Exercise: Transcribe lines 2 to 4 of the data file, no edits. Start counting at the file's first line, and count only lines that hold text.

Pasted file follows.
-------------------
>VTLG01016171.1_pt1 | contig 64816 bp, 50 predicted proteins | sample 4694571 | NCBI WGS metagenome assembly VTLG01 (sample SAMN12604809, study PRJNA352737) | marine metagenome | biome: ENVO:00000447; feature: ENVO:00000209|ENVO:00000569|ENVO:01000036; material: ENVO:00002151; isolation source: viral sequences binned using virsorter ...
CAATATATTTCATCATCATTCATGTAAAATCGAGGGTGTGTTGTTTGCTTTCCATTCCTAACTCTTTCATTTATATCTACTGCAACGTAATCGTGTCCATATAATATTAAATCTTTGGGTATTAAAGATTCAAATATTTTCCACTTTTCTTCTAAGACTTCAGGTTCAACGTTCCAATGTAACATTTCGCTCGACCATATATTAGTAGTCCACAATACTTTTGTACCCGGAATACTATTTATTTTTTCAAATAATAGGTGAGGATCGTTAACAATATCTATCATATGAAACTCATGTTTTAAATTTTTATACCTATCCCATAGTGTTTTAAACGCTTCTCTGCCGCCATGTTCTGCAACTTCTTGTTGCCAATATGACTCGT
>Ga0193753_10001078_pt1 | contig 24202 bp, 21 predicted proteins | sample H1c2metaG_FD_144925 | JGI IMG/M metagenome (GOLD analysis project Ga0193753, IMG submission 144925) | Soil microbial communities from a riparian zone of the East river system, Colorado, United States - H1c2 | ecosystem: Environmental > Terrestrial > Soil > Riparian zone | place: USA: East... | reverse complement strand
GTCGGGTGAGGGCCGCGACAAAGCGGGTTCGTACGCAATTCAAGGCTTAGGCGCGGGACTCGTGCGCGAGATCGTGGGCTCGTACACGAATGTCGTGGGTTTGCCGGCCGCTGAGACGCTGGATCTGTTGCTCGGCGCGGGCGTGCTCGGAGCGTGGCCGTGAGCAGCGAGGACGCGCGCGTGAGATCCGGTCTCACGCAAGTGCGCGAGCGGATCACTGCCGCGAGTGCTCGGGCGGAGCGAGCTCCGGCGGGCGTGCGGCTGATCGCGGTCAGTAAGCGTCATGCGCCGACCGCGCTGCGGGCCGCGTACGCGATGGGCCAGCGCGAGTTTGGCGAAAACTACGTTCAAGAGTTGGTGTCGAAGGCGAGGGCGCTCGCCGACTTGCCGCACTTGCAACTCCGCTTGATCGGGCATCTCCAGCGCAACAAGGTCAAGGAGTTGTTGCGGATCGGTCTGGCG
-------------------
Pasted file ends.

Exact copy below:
CAATATATTTCATCATCATTCATGTAAAATCGAGGGTGTGTTGTTTGCTTTCCATTCCTAACTCTTTCATTTATATCTACTGCAACGTAATCGTGTCCATATAATATTAAATCTTTGGGTATTAAAGATTCAAATATTTTCCACTTTTCTTCTAAGACTTCAGGTTCAACGTTCCAATGTAACATTTCGCTCGACCATATATTAGTAGTCCACAATACTTTTGTACCCGGAATACTATTTATTTTTTCAAATAATAGGTGAGGATCGTTAACAATATCTATCATATGAAACTCATGTTTTAAATTTTTATACCTATCCCATAGTGTTTTAAACGCTTCTCTGCCGCCATGTTCTGCAACTTCTTGTTGCCAATATGACTCGT
>Ga0193753_10001078_pt1 | contig 24202 bp, 21 predicted proteins | sample H1c2metaG_FD_144925 | JGI IMG/M metagenome (GOLD analysis project Ga0193753, IMG submission 144925) | Soil microbial communities from a riparian zone of the East river system, Colorado, United States - H1c2 | ecosystem: Environmental > Terrestrial > Soil > Riparian zone | place: USA: East... | reverse complement strand
GTCGGGTGAGGGCCGCGACAAAGCGGGTTCGTACGCAATTCAAGGCTTAGGCGCGGGACTCGTGCGCGAGATCGTGGGCTCGTACACGAATGTCGTGGGTTTGCCGGCCGCTGAGACGCTGGATCTGTTGCTCGGCGCGGGCGTGCTCGGAGCGTGGCCGTGAGCAGCGAGGACGCGCGCGTGAGATCCGGTCTCACGCAAGTGCGCGAGCGGATCACTGCCGCGAGTGCTCGGGCGGAGCGAGCTCCGGCGGGCGTGCGGCTGATCGCGGTCAGTAAGCGTCATGCGCCGACCGCGCTGCGGGCCGCGTACGCGATGGGCCAGCGCGAGTTTGGCGAAAACTACGTTCAAGAGTTGGTGTCGAAGGCGAGGGCGCTCGCCGACTTGCCGCACTTGCAACTCCGCTTGATCGGGCATCTCCAGCGCAACAAGGTCAAGGAGTTGTTGCGGATCGGTCTGGCG